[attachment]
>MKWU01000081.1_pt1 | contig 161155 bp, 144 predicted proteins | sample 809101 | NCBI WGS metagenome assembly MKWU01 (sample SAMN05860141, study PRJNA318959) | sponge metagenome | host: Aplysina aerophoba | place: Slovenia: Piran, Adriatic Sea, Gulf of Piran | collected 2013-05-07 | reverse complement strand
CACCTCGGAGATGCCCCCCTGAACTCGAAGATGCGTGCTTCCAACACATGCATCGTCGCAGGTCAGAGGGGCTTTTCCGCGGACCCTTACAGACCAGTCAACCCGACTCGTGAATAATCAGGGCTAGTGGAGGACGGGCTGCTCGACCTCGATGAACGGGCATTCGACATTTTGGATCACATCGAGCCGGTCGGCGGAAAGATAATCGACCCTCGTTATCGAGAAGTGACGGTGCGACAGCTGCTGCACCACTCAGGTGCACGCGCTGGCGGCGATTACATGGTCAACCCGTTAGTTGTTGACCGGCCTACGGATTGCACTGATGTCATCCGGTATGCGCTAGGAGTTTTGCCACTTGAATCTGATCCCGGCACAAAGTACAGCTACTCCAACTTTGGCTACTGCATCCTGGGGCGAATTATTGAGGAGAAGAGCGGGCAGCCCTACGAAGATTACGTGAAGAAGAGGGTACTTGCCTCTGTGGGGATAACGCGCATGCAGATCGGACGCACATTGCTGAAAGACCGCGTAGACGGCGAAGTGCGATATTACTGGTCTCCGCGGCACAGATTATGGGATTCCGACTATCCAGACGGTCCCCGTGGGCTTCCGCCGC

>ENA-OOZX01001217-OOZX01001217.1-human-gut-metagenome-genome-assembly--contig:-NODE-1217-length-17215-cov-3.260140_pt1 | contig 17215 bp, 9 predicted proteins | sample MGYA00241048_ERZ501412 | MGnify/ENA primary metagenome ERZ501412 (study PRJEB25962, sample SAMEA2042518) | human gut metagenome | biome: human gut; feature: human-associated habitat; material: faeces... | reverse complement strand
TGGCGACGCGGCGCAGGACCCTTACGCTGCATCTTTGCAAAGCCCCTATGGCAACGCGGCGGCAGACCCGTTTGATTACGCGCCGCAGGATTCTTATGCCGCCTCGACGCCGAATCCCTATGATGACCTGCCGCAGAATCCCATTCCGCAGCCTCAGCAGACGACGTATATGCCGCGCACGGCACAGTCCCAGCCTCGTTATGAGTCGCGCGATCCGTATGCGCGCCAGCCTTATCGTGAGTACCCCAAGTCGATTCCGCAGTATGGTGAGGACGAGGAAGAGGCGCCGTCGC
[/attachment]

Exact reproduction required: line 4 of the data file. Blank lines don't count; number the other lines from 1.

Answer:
TGGCGACGCGGCGCAGGACCCTTACGCTGCATCTTTGCAAAGCCCCTATGGCAACGCGGCGGCAGACCCGTTTGATTACGCGCCGCAGGATTCTTATGCCGCCTCGACGCCGAATCCCTATGATGACCTGCCGCAGAATCCCATTCCGCAGCCTCAGCAGACGACGTATATGCCGCGCACGGCACAGTCCCAGCCTCGTTATGAGTCGCGCGATCCGTATGCGCGCCAGCCTTATCGTGAGTACCCCAAGTCGATTCCGCAGTATGGTGAGGACGAGGAAGAGGCGCCGTCGC